7500 (2020) | PRIME VIDEO
I was excited to see Joseph Gordon-Levitt starring in a film again; it’s been a while! The premise of this story though, that of high-jackers taking over a plane, is a type of narrative you have to prepare yourself to watch. This type of film is not one I would normally seek out, but I was interested to see where the story would go. I saw many people buzzing about this finally hitting Prime, so I was ready to settle in and endure the ride.
This story starts off incredibly strong, deliberate, and seemingly unique. However, very quickly the direction and writing fall into a predictable storyline where I found myself correctly guessing lines of dialogue before they were delivered by the actors on screen. This is Patrick Vollrath’s first feature film, otherwise he has a list of shorts to his credit. He also co-wrote the film with Senad Halilbasic, and although the direction and writing lose steam, there is definitely a ton of potential.
Terrorists attempt to high-jack a plane from Berlin to Paris while young American pilot Tobias (Gordon-Levitt) tries to save the passengers on board. Any pilot would want to save and protect their passengers, but there is more at stake here: Tobias’ girlfriend is aboard this flight. The description on Prime sets an expectation that Tobias will make a connection with one of the terrorists, which promises a chance for an interesting and unique twist of events in this narrative that could easily be accused of being done one-too-many times already. There is an amazing build of tension and suspense in the first quarter of the film, while at the same time there is an exact moment where you can pin-point where this story will go.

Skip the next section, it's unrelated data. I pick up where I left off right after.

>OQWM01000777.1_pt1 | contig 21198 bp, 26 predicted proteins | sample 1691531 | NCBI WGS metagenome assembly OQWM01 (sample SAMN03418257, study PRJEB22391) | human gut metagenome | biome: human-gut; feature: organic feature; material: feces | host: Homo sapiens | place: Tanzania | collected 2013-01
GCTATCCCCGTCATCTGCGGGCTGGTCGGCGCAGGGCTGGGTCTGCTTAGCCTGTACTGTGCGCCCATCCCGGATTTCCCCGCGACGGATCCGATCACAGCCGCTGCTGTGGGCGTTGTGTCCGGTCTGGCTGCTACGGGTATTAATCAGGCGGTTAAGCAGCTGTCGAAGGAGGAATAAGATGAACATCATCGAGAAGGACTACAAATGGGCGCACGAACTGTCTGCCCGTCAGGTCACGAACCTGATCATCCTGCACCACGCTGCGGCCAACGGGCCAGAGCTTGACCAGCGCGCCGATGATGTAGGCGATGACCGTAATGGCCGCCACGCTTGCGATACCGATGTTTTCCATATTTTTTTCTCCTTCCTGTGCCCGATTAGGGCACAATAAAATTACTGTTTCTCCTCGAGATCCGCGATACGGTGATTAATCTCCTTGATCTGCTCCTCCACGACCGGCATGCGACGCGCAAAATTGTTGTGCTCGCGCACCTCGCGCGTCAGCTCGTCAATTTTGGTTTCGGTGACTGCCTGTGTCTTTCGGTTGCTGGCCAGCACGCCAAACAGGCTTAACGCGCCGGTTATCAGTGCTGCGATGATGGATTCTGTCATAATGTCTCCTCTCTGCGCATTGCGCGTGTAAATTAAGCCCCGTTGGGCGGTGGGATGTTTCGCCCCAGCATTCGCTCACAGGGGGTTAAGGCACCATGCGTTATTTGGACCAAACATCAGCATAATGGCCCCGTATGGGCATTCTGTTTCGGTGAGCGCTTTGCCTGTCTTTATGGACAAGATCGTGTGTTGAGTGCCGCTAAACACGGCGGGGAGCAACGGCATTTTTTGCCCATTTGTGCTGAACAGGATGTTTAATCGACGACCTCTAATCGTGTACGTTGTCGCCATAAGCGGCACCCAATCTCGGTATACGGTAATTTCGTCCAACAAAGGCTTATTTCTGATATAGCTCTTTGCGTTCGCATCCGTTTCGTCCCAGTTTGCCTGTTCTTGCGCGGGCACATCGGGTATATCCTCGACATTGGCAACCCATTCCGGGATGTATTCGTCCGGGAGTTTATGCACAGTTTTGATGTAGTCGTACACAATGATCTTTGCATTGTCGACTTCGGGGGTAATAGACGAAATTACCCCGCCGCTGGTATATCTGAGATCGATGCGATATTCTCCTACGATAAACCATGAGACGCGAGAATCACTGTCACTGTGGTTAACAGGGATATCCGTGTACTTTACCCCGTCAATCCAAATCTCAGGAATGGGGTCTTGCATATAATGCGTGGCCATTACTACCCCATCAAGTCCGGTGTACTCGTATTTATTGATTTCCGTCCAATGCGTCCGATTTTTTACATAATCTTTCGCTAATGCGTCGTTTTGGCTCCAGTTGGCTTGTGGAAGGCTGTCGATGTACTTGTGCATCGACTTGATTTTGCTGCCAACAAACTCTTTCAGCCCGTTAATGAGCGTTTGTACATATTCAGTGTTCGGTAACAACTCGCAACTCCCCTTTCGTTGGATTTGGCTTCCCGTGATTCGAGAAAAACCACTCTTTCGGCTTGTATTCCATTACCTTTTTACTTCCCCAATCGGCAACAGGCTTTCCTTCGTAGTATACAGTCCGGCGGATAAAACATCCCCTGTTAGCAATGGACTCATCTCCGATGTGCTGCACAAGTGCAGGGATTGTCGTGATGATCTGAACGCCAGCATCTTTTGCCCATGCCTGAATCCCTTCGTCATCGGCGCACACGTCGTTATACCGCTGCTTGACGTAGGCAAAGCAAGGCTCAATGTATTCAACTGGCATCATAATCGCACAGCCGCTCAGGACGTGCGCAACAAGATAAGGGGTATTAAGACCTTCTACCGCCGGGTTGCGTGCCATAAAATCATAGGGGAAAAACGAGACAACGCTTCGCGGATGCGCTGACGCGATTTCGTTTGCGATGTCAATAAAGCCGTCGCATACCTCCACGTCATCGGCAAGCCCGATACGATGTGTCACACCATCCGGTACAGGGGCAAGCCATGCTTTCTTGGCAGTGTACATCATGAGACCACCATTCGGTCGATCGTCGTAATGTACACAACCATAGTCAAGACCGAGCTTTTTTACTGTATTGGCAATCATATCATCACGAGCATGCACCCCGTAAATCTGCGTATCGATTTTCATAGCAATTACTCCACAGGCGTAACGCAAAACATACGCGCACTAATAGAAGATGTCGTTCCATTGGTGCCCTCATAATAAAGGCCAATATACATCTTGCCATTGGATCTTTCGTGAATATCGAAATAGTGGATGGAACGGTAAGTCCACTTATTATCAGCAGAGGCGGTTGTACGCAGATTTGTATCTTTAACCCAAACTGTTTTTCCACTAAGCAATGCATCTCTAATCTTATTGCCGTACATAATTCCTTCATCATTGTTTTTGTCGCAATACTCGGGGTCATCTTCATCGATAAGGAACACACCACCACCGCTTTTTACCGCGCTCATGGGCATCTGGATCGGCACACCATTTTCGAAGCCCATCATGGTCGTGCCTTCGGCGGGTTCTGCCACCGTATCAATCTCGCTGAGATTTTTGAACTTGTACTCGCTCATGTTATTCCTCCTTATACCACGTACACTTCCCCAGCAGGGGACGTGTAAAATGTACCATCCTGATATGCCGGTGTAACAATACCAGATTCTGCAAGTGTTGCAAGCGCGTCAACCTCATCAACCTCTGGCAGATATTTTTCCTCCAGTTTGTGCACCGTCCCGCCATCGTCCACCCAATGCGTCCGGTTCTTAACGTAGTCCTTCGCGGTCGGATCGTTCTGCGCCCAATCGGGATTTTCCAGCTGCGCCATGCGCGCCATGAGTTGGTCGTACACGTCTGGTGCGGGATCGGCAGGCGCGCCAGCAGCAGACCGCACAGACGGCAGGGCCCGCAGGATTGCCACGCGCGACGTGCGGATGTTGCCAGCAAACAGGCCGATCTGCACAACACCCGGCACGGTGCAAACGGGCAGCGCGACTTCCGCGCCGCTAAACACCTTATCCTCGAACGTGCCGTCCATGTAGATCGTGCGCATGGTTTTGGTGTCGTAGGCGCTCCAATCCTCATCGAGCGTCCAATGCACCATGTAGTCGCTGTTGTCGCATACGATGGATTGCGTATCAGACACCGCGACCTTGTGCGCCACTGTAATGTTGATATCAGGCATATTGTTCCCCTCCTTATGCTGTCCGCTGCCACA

ACTING | CHARACTERS | DIALOGUE:
Gordon-Levitt is the film. He completely carries the story visually and narratively throughout the entire 90-minutes. His performance is not over-shadowed by anyone, because there is hardly an opportunity. The only character who shares most of the screen with him is Omid Memar who plays Vedat, one of the terrorists who invade the cockpit. Memar also delivers a well-done performance, and although his character attempts to be multi-dimensional, he falls short, which can be attributed to the writing and direction.
VISUAL EFFECTS | MAKEUP | DESIGN:
"...an anxiety-induced ride with an abrupt and unsatisfying ending..."
The setting of this film is almost only in the confinements of the plane’s cockpit, and the sole fact that it is able to keep your attention is a success. The way the camera keeps you in the cockpit of the plane, never venturing outside of it is Hitchcockian, which I am always a fan of. Films that take place in a single setting are unique and risk-taking, which is respectable in filmmaking.
MUSIC | SCORE | SOUND DESIGN:
Unmemorable and dismissable. There is a point where the passengers onboard are warned to brace themselves for something to happen, which sets an expectation for a big moment of action and sound, and then there is basically zero follow-through.
Overall, this is a good performance from Gordon-Levitt, but otherwise it is a mediocre, predictable story that just ends with no closure because it has nowhere else to go. If you want to experience an anxiety-induced ride with an abrupt and unsatisfying ending, this is for you.